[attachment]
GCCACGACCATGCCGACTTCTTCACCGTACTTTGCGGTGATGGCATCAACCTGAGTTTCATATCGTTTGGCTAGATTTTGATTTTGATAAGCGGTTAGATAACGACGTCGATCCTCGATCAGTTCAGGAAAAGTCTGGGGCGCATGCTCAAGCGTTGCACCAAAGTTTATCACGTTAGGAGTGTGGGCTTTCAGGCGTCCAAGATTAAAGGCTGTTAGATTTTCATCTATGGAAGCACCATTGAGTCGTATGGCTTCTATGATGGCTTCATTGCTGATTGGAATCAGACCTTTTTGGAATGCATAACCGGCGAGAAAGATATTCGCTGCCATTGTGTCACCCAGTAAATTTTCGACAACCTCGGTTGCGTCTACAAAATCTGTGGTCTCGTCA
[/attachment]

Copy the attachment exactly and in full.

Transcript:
GCCACGACCATGCCGACTTCTTCACCGTACTTTGCGGTGATGGCATCAACCTGAGTTTCATATCGTTTGGCTAGATTTTGATTTTGATAAGCGGTTAGATAACGACGTCGATCCTCGATCAGTTCAGGAAAAGTCTGGGGCGCATGCTCAAGCGTTGCACCAAAGTTTATCACGTTAGGAGTGTGGGCTTTCAGGCGTCCAAGATTAAAGGCTGTTAGATTTTCATCTATGGAAGCACCATTGAGTCGTATGGCTTCTATGATGGCTTCATTGCTGATTGGAATCAGACCTTTTTGGAATGCATAACCGGCGAGAAAGATATTCGCTGCCATTGTGTCACCCAGTAAATTTTCGACAACCTCGGTTGCGTCTACAAAATCTGTGGTCTCGTCA